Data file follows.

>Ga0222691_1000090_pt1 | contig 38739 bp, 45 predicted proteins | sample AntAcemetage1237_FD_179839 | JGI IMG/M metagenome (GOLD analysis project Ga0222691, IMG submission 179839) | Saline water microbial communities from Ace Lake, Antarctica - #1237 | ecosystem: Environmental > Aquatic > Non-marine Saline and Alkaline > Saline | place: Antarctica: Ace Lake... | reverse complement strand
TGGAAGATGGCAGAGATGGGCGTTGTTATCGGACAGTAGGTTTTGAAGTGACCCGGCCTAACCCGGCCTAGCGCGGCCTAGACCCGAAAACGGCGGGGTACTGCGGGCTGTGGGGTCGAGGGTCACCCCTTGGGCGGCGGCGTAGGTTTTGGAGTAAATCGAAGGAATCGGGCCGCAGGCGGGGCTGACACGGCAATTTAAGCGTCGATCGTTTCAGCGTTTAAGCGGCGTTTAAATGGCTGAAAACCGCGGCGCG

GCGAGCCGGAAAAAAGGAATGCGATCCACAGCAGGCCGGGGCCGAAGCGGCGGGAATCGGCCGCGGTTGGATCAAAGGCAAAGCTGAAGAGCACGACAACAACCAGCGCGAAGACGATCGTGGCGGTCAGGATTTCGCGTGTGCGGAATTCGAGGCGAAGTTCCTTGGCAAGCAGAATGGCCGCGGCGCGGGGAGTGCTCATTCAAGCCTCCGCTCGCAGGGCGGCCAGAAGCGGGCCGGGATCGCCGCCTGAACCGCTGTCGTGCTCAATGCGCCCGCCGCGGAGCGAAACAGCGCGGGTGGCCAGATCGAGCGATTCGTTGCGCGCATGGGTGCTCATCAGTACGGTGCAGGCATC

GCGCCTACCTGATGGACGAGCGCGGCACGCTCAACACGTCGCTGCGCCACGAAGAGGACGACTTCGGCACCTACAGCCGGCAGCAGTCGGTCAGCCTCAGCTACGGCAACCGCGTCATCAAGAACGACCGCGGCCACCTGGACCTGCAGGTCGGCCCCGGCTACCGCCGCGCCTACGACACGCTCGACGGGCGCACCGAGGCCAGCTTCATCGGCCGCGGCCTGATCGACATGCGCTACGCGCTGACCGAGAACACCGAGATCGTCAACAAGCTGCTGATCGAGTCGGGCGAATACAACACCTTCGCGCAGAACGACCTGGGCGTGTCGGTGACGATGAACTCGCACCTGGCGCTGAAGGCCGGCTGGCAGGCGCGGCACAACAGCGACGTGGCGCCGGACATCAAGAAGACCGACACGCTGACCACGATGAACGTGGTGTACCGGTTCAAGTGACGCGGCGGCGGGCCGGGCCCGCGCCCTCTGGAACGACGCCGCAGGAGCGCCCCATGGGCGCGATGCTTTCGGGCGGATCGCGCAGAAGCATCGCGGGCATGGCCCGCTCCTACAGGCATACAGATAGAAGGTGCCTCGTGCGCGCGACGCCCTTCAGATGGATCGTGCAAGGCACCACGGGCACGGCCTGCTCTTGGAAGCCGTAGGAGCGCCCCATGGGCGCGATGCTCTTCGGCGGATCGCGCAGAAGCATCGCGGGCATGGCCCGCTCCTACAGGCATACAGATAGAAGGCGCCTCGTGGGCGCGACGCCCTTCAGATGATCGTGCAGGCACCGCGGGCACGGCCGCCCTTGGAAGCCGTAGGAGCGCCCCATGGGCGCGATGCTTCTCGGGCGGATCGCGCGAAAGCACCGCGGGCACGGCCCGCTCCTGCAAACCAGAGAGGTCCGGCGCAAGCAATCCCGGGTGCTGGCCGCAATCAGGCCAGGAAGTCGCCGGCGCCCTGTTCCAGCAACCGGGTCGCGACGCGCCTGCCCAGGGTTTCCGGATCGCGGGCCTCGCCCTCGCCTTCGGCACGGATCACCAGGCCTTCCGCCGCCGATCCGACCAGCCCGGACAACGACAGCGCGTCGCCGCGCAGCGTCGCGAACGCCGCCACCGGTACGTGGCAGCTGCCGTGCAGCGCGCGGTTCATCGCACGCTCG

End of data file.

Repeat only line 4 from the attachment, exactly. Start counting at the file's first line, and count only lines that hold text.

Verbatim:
GCGCCTACCTGATGGACGAGCGCGGCACGCTCAACACGTCGCTGCGCCACGAAGAGGACGACTTCGGCACCTACAGCCGGCAGCAGTCGGTCAGCCTCAGCTACGGCAACCGCGTCATCAAGAACGACCGCGGCCACCTGGACCTGCAGGTCGGCCCCGGCTACCGCCGCGCCTACGACACGCTCGACGGGCGCACCGAGGCCAGCTTCATCGGCCGCGGCCTGATCGACATGCGCTACGCGCTGACCGAGAACACCGAGATCGTCAACAAGCTGCTGATCGAGTCGGGCGAATACAACACCTTCGCGCAGAACGACCTGGGCGTGTCGGTGACGATGAACTCGCACCTGGCGCTGAAGGCCGGCTGGCAGGCGCGGCACAACAGCGACGTGGCGCCGGACATCAAGAAGACCGACACGCTGACCACGATGAACGTGGTGTACCGGTTCAAGTGACGCGGCGGCGGGCCGGGCCCGCGCCCTCTGGAACGACGCCGCAGGAGCGCCCCATGGGCGCGATGCTTTCGGGCGGATCGCGCAGAAGCATCGCGGGCATGGCCCGCTCCTACAGGCATACAGATAGAAGGTGCCTCGTGCGCGCGACGCCCTTCAGATGGATCGTGCAAGGCACCACGGGCACGGCCTGCTCTTGGAAGCCGTAGGAGCGCCCCATGGGCGCGATGCTCTTCGGCGGATCGCGCAGAAGCATCGCGGGCATGGCCCGCTCCTACAGGCATACAGATAGAAGGCGCCTCGTGGGCGCGACGCCCTTCAGATGATCGTGCAGGCACCGCGGGCACGGCCGCCCTTGGAAGCCGTAGGAGCGCCCCATGGGCGCGATGCTTCTCGGGCGGATCGCGCGAAAGCACCGCGGGCACGGCCCGCTCCTGCAAACCAGAGAGGTCCGGCGCAAGCAATCCCGGGTGCTGGCCGCAATCAGGCCAGGAAGTCGCCGGCGCCCTGTTCCAGCAACCGGGTCGCGACGCGCCTGCCCAGGGTTTCCGGATCGCGGGCCTCGCCCTCGCCTTCGGCACGGATCACCAGGCCTTCCGCCGCCGATCCGACCAGCCCGGACAACGACAGCGCGTCGCCGCGCAGCGTCGCGAACGCCGCCACCGGTACGTGGCAGCTGCCGTGCAGCGCGCGGTTCATCGCACGCTCG